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Impact of hive inspections on bee colony

One of a common questions among new beekeepers is how often do I need or can inspect my hive? Although I believe that the only way to learn practical skills is to “go there and do it”, we also need to take into account how inspections affect a bee colony. Here is an interesting data from research conducted by V.I. Lebedev:

Correlation between strength and productivity of colonies and frequency and duration of inspections.

Frequency of inspections Weight of bees in colony before main nectar flow, kg Honey collected per colony, kg
Every 6 days 3.3 20.3
Every 12 days, with detailed inspection of every frame 3.6 23.1
Every 12 days, without detailed inspection 4 24.9
4 times per season 4.4 29.2

As we can see from the data, the correlation is quite obvious. Inspections, particularly detailed when beekeeper removes every frame to check it, disrupt colony function quite significantly. As a result, colony produces less brood and collect less honey.

Does it mean that a new beekeeper must avoid often inspections? I do not think so. It is the way we learn beekeeping. But be prepared to pay for this knowledge by having a weaker colony and less honey. Later, with more experience gained, frequency of inspections could be reduced to a number really required for servicing colony. But for a beginner, I believe, knowledge is more valuable in the long-term.

Also, it pays to learn how to evaluate colony condition by observations at hive entrance and by inspections without pulling every frame out.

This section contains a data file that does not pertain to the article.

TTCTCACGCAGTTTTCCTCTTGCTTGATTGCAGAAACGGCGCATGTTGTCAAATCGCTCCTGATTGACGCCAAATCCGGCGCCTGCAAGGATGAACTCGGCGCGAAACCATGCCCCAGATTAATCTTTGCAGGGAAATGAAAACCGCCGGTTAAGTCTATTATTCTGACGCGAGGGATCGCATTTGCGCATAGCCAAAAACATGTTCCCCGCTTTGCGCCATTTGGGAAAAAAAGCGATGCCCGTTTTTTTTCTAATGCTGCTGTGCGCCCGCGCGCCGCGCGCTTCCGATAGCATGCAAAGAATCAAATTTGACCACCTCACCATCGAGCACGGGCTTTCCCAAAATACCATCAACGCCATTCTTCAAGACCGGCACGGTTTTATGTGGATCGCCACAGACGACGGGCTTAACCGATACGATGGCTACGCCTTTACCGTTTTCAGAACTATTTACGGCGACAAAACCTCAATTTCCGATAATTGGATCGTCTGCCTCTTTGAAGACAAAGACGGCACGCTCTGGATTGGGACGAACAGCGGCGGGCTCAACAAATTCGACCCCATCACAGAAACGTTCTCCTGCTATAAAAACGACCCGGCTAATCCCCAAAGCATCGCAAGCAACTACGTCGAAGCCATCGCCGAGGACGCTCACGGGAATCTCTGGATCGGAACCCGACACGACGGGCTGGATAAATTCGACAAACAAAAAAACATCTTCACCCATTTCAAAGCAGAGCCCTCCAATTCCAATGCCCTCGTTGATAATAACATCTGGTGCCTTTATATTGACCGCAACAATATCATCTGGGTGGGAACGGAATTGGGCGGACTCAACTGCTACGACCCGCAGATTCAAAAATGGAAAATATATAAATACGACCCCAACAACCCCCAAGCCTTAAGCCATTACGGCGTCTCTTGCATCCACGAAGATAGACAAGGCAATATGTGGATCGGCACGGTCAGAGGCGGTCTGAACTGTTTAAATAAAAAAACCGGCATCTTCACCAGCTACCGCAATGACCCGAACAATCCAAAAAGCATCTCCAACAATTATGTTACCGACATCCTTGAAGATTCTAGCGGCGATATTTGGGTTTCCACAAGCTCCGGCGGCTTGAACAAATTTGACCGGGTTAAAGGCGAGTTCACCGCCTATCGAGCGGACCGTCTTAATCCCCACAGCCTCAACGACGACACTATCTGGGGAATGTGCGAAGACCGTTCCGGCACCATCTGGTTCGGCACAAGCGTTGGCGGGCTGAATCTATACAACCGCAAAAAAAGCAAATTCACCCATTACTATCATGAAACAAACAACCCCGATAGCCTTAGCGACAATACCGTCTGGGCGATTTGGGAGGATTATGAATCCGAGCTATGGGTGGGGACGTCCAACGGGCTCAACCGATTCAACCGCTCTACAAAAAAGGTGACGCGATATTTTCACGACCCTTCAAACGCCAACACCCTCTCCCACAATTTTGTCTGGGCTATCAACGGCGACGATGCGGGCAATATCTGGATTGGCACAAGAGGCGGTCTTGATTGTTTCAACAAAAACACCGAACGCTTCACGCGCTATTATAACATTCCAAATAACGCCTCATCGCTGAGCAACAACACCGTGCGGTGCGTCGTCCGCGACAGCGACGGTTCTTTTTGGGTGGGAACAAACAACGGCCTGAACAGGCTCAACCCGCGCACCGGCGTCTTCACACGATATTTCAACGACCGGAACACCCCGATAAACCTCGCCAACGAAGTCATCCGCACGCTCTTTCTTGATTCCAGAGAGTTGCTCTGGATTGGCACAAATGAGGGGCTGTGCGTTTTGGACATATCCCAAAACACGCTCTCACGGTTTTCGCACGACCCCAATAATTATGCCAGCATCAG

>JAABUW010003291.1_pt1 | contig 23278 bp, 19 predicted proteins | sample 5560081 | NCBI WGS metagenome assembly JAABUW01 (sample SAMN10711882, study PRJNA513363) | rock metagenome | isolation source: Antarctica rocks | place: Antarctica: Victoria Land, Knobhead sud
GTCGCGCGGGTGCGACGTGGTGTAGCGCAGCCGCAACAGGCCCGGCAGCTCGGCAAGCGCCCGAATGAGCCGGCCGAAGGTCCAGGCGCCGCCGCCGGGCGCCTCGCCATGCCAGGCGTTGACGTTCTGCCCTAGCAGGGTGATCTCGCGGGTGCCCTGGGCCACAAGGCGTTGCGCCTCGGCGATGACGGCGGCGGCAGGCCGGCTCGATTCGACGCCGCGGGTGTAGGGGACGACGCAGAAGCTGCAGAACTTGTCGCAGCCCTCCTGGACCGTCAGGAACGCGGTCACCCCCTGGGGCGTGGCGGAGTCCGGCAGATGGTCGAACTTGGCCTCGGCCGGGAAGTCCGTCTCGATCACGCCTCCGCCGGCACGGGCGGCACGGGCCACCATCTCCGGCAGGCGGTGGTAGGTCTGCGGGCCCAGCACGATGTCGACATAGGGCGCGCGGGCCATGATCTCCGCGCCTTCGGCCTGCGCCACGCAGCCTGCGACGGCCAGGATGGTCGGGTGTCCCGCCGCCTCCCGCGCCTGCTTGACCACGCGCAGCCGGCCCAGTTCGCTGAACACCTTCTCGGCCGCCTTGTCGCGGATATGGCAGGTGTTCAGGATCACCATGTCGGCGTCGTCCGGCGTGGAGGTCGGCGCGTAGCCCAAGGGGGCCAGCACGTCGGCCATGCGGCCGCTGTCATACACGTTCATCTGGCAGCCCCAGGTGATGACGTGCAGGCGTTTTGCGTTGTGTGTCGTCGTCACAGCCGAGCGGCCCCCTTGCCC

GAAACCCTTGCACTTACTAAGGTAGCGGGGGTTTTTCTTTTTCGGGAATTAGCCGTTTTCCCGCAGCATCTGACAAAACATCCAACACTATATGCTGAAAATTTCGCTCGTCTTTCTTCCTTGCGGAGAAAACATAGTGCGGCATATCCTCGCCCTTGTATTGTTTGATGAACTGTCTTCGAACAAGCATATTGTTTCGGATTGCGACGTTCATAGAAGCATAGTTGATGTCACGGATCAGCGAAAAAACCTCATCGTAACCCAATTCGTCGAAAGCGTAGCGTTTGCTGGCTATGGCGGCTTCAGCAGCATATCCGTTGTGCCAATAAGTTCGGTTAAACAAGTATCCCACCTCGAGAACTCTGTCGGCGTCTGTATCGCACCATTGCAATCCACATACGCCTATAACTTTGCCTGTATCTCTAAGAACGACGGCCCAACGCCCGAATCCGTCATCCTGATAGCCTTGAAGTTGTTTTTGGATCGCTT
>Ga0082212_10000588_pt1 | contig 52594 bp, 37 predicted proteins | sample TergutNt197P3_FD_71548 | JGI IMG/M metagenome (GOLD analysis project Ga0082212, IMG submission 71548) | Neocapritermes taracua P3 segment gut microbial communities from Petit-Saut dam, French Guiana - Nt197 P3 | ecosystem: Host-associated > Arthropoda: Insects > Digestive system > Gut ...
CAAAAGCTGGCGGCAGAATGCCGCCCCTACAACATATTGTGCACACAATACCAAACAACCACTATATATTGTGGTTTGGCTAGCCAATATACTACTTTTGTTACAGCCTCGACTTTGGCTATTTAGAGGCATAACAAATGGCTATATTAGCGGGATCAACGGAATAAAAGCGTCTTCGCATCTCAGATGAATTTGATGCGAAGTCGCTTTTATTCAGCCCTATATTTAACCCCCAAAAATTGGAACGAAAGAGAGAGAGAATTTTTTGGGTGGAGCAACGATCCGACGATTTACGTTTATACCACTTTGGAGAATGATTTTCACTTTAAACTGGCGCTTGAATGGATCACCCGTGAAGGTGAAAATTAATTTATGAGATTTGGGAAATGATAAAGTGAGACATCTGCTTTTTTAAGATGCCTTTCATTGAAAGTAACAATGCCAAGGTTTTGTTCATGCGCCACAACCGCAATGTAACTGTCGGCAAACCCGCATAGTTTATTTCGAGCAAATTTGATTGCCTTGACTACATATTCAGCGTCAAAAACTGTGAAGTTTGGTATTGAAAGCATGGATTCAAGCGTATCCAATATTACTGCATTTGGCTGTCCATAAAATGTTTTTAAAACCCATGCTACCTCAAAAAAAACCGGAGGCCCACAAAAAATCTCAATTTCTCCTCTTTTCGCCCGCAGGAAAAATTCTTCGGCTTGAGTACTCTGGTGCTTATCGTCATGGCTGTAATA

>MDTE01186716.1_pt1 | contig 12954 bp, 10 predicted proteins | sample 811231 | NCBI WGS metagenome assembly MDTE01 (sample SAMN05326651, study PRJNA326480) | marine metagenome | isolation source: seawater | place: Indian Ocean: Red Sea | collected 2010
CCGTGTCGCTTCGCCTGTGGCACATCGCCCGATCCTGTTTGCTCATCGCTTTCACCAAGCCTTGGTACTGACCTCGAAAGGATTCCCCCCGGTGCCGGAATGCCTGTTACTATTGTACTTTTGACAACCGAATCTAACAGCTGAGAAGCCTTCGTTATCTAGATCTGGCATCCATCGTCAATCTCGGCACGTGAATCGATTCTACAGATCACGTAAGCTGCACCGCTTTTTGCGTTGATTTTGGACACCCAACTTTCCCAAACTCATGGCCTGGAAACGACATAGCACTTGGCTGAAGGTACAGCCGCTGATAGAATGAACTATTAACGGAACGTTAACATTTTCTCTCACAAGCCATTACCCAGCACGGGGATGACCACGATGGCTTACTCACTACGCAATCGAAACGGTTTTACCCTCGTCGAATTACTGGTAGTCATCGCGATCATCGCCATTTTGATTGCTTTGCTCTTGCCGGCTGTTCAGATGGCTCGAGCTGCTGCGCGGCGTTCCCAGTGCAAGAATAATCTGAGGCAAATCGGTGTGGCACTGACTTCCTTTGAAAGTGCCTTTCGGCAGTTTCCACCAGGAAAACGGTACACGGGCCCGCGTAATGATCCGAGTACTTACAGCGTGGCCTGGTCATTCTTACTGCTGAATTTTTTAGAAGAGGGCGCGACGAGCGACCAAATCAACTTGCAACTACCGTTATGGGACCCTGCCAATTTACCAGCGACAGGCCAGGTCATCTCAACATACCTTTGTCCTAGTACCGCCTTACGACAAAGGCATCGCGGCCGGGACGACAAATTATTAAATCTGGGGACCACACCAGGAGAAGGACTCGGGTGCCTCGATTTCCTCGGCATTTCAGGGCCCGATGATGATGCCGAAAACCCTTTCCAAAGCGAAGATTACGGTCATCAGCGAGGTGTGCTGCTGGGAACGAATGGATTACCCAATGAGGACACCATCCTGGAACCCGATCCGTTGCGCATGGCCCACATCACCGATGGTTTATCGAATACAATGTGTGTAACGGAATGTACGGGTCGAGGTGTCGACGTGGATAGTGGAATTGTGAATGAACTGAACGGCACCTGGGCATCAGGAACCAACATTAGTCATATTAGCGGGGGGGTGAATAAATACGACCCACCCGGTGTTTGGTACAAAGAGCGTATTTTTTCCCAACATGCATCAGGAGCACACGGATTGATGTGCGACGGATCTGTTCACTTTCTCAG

A good book on external observations: At the Hive Entrance: Observation Handbook by H. Storch.

Questions from me to everyone. What other sources of knowledge on the subject we may add to this book? What techniques do you use to minimise colony disruption during inspections?

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I’m a proponent of ‘less is more’. Also, one of the early tips I picked up from Dawn here on this forum was to use tea towels to gently cover open box tops during inspections or hive splits. I refer to tea towels as the flat-woven, linen/cotton type without a terry cloth texture of a regular towel for drying off. I like being able to minimize light and air disturbance by incrementally folding back the tea towel as needed.

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I think a colony should only be inspected for a specific reason. For example: The colony is getting strong enough to do a preemptive swarm control split during spring. Another example would be if the colony swindles & we need to see what’s causing it.

With all going well, 4 full inspections of a hive per season is probably all that’s required.

I often get asked how often to do inspections. It’s a hard one to answer without going into great detail. A simple answer leads to more questions.

I tell people to be aware of the status of a colony at all times. Then get an understanding of bee culture with lots of study.

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Currently I use a towel in cold weather too. But back in “good ol’ days” old we used a piece of canvas permanently positioned on top of frames and covering whole hive opening to improve thermal insulation. Eventually this canvas was impregnated with propolis creating a barrier almost impervious to air and moisture. During inspections it served the same purpose as a towel, and a spare one allowed to cover frames on other side.

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I think we have to be careful with partial data like this. It seems none of the uninspected hives swarmed? or if they did it had no impact on colony weight or honey production?